• Anticorrosion coating by using g y g halloysite Two copper strips were painted with oil based blue paint (ECS- 34 powder, blue, produced by Tru-Test Tru Test manufacturing company) for corrosion resistance testing. Halloysite nanotubes loaded with benzotriazole was mixed with paint before painting sample (A). Both of the strips were artificially scratched and exposed to highly corrosive media containing 24 g/l NaCl, 3.8 g/l CaCl2, and 2 g/l Na2SO4 for 10 days. Images show that coated with only paint is covered with green rust while no evidences of rust is visible for the sample that is covered with the paint containing halloysite. Corrosive media, that samples were exposed to for 10 p p g y , p p days, was also analyzed for Cu (II) content. Copper in corrosive media were detected by UV-Vis spectrophotometer, and 120 ppm of copper ion was observed in the media where sample (B) was exposed while no copper was detected in the media of sample (A).
    • Corrosion inhibition kinetics C i i hibiti ki ti 0.7 16 centration (ppm) B en z o tria o le m ass (  g ) 0.6 ( 12 0.5 0.4 Fresh water 8 0.3 Usual paint coating az Salty water Cu( II) conc Paint h ll P i t - halloysite composite it it 0.2 4 0.1 0 C 0 0 3 6 9 12 15 18 21 0 5 10 15 20 25 30 35 Time (hrs) Time (days) Kinetics of BTA deposition on Cu surface Kinetics of corrosion process, studied by studied by QCM. Process follows 1st tracking f th C (II) t ki of the Cu(II) concentration in t ti i order kinetics with the constants of 0.012 corrosive media and 0.0033 for fresh and salty waters respectively
    • Anticorrosion coating by using g y g halloysite Copper strips were painted with polyurethane paint from top side and epoxy paint from the back side and artificially scratched. Strip at (a) painted with usual paint while strip at (b) had halloysite loaded with benzotriazole admixed with epoxy paint. Strips were exposed to water containing 30 g/l NaCl. (a) (b) (a) After 9 days of exposure and (b) after 35 days of exposure into corrosive liquid.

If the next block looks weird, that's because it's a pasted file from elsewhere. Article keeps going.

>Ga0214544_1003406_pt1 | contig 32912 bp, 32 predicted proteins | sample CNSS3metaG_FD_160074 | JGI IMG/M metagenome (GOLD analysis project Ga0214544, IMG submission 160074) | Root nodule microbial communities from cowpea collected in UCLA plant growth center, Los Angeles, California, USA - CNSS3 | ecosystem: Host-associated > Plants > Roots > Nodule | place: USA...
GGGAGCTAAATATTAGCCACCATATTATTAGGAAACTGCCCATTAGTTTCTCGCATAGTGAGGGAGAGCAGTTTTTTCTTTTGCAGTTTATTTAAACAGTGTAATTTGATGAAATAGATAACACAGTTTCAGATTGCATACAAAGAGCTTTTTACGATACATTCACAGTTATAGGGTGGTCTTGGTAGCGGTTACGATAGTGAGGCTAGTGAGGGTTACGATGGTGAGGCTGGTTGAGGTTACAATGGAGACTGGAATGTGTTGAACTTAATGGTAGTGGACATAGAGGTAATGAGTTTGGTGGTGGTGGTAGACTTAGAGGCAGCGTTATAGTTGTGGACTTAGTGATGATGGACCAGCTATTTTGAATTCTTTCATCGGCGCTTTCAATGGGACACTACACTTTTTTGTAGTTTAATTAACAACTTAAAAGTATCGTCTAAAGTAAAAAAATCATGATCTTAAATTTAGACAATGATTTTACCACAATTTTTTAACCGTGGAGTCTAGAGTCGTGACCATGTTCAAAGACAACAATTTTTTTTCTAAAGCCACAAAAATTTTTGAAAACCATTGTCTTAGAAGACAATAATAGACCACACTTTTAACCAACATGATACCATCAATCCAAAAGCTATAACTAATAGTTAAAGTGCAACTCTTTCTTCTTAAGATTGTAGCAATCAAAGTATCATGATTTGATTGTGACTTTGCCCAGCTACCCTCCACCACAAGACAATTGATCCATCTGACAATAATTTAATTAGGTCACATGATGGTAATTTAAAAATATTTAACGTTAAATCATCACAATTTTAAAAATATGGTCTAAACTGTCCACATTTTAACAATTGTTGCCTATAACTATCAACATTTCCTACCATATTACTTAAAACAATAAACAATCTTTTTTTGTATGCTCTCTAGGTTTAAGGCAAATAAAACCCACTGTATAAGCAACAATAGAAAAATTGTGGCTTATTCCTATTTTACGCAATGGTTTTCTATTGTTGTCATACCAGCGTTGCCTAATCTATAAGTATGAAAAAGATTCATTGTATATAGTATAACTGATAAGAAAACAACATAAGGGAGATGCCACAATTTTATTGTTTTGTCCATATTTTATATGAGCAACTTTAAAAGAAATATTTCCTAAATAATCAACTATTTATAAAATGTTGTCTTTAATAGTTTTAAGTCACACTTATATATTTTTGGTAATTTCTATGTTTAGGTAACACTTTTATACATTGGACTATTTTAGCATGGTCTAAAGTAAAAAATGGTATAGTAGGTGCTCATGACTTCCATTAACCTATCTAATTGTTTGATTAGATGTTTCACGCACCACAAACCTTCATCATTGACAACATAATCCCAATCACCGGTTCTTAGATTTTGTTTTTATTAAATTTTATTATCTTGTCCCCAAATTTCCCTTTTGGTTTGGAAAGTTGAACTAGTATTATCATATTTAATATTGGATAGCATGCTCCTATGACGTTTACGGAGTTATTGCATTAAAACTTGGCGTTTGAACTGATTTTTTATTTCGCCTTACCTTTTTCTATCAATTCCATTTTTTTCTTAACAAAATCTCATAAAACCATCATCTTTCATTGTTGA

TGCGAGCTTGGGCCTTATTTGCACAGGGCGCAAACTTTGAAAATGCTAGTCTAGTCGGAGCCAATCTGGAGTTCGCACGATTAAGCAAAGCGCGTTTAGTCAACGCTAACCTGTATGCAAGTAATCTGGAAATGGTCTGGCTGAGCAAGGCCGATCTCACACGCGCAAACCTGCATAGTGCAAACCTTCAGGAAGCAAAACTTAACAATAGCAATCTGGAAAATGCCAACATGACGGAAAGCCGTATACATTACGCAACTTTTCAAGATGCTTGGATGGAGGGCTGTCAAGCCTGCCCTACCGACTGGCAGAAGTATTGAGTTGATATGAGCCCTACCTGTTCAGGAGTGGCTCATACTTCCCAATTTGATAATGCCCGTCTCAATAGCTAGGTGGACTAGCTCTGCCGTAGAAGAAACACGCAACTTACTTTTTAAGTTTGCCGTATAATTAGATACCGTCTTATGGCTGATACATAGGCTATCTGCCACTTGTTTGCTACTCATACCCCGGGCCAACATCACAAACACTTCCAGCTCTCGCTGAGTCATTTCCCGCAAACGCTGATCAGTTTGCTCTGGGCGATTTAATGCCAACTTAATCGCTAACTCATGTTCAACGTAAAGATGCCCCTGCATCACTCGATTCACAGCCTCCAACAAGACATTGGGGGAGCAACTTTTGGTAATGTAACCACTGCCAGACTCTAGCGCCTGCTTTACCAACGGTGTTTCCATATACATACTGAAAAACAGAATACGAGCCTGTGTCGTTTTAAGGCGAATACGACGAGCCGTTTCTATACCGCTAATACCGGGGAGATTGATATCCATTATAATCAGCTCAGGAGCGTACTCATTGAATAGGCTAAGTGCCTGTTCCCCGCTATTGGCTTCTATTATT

• Encapsulation of nanotubes byy LbL assembly of polyelectrolytes 50 PEI 7 PEI PEI 40 PAA 6 Layer thicknes s (nm) 30 5 mV) 20 Sample 1 Zeta potential (m 10 Sample 2 4 PEI Sample 3 0 PAA Sample 4 3 1 2 3 4 5 6 -10 Sample 5 2 -20 Sample 6 PAA -30 1 PEI -40 PAA PAA 0 PEI PAA -50 1 2 3 4 5 6 7 Number of layers No of layer Alteration of surface charge during LbL assembly as well as deposition of 7 nm SiO2 nanoparticles on halloysite surface clearly indicates that the assembly was performed successfully. An average thickness of PEI/PAA bilayer is 2.2 nm. PEI - poly(ethyleneimine), PAA - poly(acrylic acid) 100 nm
    • Conclusions C l i 1. The capability of naturally occurring clay nanotubes as a nanocontainers for protective agents (e.g., corrosion inhibitors) p g ( g, ) was demonstrated. Inhibitors may be kept in such nanocontainers for long time and released in the defect points within hours. Efficiency of paint coating with benzotriazole halloysite was demonstrated for copper, aluminum, and iron. y pp , , 2. Once loaded with protective agents, halloysite nanotubes can be modified by formation of stoppers at tube endings to extend inhibitor release rate. 3. 3 Halloysite nanotubes are readily mixed with variety of polymers and paints. Physical properties of halloysite / paint composites were improved.
    • Acknowledgements A k l d t  Andre Zeitoun, Applied Minerals, Inc, NY  H. Möhwald, D. Shchukin, Max Planck Inst, Potsdam, Germany  K. Ariga, National Inst Materials Science, Tsukuba, Japan The work was supported by Louisiana Board of Regents ITRS-2009 grants